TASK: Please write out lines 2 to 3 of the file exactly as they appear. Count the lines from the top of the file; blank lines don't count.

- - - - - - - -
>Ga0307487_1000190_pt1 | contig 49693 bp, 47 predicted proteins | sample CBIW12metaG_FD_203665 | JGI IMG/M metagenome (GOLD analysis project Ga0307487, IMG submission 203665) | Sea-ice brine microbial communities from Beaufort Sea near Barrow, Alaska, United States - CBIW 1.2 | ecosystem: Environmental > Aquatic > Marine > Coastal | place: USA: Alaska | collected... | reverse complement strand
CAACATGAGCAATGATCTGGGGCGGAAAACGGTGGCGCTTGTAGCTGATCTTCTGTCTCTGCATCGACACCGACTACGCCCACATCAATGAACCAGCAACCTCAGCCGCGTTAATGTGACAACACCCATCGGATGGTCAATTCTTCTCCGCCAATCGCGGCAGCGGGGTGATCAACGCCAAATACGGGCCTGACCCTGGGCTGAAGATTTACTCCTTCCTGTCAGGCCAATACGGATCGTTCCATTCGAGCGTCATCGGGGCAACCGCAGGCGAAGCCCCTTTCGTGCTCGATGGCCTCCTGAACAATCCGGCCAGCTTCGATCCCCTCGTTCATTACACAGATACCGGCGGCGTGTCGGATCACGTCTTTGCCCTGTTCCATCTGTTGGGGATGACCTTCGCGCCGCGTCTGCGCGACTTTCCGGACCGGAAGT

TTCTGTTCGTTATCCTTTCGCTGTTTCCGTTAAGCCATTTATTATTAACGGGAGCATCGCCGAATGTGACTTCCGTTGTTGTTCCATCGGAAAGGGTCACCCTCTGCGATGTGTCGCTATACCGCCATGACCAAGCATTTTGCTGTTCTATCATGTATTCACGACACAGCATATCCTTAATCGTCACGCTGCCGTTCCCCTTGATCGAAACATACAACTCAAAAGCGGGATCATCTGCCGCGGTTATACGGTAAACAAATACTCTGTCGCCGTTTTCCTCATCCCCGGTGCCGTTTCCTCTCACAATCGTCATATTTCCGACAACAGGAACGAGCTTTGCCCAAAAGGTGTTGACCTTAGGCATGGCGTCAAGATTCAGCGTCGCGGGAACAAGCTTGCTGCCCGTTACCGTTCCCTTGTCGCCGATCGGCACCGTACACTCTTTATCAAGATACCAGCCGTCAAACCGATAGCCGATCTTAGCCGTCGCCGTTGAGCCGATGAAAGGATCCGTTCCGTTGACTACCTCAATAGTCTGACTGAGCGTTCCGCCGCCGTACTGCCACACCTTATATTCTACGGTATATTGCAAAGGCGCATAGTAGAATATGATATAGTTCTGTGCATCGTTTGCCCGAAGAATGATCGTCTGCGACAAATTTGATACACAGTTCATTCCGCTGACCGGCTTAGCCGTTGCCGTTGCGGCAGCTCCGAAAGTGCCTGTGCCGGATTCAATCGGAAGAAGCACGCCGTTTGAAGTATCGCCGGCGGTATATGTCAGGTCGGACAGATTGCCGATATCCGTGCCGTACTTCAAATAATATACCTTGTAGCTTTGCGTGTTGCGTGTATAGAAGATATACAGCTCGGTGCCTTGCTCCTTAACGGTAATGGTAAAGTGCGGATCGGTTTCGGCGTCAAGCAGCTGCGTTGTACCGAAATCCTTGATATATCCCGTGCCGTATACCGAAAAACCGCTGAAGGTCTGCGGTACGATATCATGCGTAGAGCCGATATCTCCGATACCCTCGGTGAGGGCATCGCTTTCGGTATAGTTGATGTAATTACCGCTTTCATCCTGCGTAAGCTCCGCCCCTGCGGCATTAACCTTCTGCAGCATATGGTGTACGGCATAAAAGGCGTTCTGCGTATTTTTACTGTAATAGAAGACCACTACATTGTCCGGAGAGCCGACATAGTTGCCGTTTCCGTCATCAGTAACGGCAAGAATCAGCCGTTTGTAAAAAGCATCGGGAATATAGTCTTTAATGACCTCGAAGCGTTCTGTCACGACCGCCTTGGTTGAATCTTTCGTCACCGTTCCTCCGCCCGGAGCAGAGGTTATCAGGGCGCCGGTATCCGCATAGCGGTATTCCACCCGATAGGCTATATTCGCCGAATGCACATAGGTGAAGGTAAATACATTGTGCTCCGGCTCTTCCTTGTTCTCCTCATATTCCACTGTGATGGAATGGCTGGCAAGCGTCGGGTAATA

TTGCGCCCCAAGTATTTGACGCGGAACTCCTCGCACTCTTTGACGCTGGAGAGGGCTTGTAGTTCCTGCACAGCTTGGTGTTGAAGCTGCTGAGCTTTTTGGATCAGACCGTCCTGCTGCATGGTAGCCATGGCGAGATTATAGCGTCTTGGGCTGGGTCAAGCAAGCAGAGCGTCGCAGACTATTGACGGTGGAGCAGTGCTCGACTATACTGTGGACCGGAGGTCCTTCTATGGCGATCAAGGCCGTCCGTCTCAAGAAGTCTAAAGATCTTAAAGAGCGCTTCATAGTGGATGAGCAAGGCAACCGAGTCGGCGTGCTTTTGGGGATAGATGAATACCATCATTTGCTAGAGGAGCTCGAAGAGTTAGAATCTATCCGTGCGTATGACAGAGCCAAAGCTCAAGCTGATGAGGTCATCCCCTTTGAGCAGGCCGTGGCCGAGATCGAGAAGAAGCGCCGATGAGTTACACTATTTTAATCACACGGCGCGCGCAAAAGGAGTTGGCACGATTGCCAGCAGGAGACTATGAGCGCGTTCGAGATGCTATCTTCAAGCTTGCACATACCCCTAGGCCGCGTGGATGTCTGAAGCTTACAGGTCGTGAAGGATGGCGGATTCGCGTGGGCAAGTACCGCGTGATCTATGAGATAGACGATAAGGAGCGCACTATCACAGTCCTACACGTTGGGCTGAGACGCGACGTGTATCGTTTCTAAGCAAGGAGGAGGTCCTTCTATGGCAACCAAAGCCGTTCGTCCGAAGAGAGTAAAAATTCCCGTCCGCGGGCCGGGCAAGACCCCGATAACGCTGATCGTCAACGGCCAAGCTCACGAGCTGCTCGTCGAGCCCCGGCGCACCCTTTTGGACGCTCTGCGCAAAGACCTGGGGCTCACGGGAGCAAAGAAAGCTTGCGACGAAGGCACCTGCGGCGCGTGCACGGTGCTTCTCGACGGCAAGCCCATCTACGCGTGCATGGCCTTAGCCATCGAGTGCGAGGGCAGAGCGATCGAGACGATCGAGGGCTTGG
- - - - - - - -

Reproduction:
CAACATGAGCAATGATCTGGGGCGGAAAACGGTGGCGCTTGTAGCTGATCTTCTGTCTCTGCATCGACACCGACTACGCCCACATCAATGAACCAGCAACCTCAGCCGCGTTAATGTGACAACACCCATCGGATGGTCAATTCTTCTCCGCCAATCGCGGCAGCGGGGTGATCAACGCCAAATACGGGCCTGACCCTGGGCTGAAGATTTACTCCTTCCTGTCAGGCCAATACGGATCGTTCCATTCGAGCGTCATCGGGGCAACCGCAGGCGAAGCCCCTTTCGTGCTCGATGGCCTCCTGAACAATCCGGCCAGCTTCGATCCCCTCGTTCATTACACAGATACCGGCGGCGTGTCGGATCACGTCTTTGCCCTGTTCCATCTGTTGGGGATGACCTTCGCGCCGCGTCTGCGCGACTTTCCGGACCGGAAGT

TTCTGTTCGTTATCCTTTCGCTGTTTCCGTTAAGCCATTTATTATTAACGGGAGCATCGCCGAATGTGACTTCCGTTGTTGTTCCATCGGAAAGGGTCACCCTCTGCGATGTGTCGCTATACCGCCATGACCAAGCATTTTGCTGTTCTATCATGTATTCACGACACAGCATATCCTTAATCGTCACGCTGCCGTTCCCCTTGATCGAAACATACAACTCAAAAGCGGGATCATCTGCCGCGGTTATACGGTAAACAAATACTCTGTCGCCGTTTTCCTCATCCCCGGTGCCGTTTCCTCTCACAATCGTCATATTTCCGACAACAGGAACGAGCTTTGCCCAAAAGGTGTTGACCTTAGGCATGGCGTCAAGATTCAGCGTCGCGGGAACAAGCTTGCTGCCCGTTACCGTTCCCTTGTCGCCGATCGGCACCGTACACTCTTTATCAAGATACCAGCCGTCAAACCGATAGCCGATCTTAGCCGTCGCCGTTGAGCCGATGAAAGGATCCGTTCCGTTGACTACCTCAATAGTCTGACTGAGCGTTCCGCCGCCGTACTGCCACACCTTATATTCTACGGTATATTGCAAAGGCGCATAGTAGAATATGATATAGTTCTGTGCATCGTTTGCCCGAAGAATGATCGTCTGCGACAAATTTGATACACAGTTCATTCCGCTGACCGGCTTAGCCGTTGCCGTTGCGGCAGCTCCGAAAGTGCCTGTGCCGGATTCAATCGGAAGAAGCACGCCGTTTGAAGTATCGCCGGCGGTATATGTCAGGTCGGACAGATTGCCGATATCCGTGCCGTACTTCAAATAATATACCTTGTAGCTTTGCGTGTTGCGTGTATAGAAGATATACAGCTCGGTGCCTTGCTCCTTAACGGTAATGGTAAAGTGCGGATCGGTTTCGGCGTCAAGCAGCTGCGTTGTACCGAAATCCTTGATATATCCCGTGCCGTATACCGAAAAACCGCTGAAGGTCTGCGGTACGATATCATGCGTAGAGCCGATATCTCCGATACCCTCGGTGAGGGCATCGCTTTCGGTATAGTTGATGTAATTACCGCTTTCATCCTGCGTAAGCTCCGCCCCTGCGGCATTAACCTTCTGCAGCATATGGTGTACGGCATAAAAGGCGTTCTGCGTATTTTTACTGTAATAGAAGACCACTACATTGTCCGGAGAGCCGACATAGTTGCCGTTTCCGTCATCAGTAACGGCAAGAATCAGCCGTTTGTAAAAAGCATCGGGAATATAGTCTTTAATGACCTCGAAGCGTTCTGTCACGACCGCCTTGGTTGAATCTTTCGTCACCGTTCCTCCGCCCGGAGCAGAGGTTATCAGGGCGCCGGTATCCGCATAGCGGTATTCCACCCGATAGGCTATATTCGCCGAATGCACATAGGTGAAGGTAAATACATTGTGCTCCGGCTCTTCCTTGTTCTCCTCATATTCCACTGTGATGGAATGGCTGGCAAGCGTCGGGTAATA